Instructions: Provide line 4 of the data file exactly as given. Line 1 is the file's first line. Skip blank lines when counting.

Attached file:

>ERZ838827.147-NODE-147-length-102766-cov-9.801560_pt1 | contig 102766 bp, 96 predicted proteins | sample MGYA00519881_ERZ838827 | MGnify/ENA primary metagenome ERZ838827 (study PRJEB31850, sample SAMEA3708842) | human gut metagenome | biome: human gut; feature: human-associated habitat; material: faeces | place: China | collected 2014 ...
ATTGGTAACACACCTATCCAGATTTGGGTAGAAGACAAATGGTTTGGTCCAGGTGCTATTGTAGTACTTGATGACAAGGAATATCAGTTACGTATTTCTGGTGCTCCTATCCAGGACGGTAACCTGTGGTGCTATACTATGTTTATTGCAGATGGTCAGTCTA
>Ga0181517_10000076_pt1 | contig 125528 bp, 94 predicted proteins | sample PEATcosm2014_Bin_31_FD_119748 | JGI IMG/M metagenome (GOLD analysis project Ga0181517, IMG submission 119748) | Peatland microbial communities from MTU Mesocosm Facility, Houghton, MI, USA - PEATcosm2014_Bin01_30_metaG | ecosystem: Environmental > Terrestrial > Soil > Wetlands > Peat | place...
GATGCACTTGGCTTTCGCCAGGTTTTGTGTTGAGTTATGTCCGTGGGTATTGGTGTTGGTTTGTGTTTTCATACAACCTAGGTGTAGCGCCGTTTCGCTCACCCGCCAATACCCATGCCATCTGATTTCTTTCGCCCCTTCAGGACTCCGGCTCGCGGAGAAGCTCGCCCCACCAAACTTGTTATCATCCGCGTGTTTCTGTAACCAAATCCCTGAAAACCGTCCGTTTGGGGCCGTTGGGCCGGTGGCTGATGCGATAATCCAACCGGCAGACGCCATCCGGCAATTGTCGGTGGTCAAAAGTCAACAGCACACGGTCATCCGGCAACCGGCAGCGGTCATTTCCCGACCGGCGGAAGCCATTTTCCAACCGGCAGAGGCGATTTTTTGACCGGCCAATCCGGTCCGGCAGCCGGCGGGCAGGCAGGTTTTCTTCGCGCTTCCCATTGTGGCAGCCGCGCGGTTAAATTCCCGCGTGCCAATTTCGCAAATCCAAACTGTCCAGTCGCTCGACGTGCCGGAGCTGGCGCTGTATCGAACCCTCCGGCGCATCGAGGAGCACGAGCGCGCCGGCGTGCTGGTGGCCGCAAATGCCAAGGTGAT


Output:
GATGCACTTGGCTTTCGCCAGGTTTTGTGTTGAGTTATGTCCGTGGGTATTGGTGTTGGTTTGTGTTTTCATACAACCTAGGTGTAGCGCCGTTTCGCTCACCCGCCAATACCCATGCCATCTGATTTCTTTCGCCCCTTCAGGACTCCGGCTCGCGGAGAAGCTCGCCCCACCAAACTTGTTATCATCCGCGTGTTTCTGTAACCAAATCCCTGAAAACCGTCCGTTTGGGGCCGTTGGGCCGGTGGCTGATGCGATAATCCAACCGGCAGACGCCATCCGGCAATTGTCGGTGGTCAAAAGTCAACAGCACACGGTCATCCGGCAACCGGCAGCGGTCATTTCCCGACCGGCGGAAGCCATTTTCCAACCGGCAGAGGCGATTTTTTGACCGGCCAATCCGGTCCGGCAGCCGGCGGGCAGGCAGGTTTTCTTCGCGCTTCCCATTGTGGCAGCCGCGCGGTTAAATTCCCGCGTGCCAATTTCGCAAATCCAAACTGTCCAGTCGCTCGACGTGCCGGAGCTGGCGCTGTATCGAACCCTCCGGCGCATCGAGGAGCACGAGCGCGCCGGCGTGCTGGTGGCCGCAAATGCCAAGGTGAT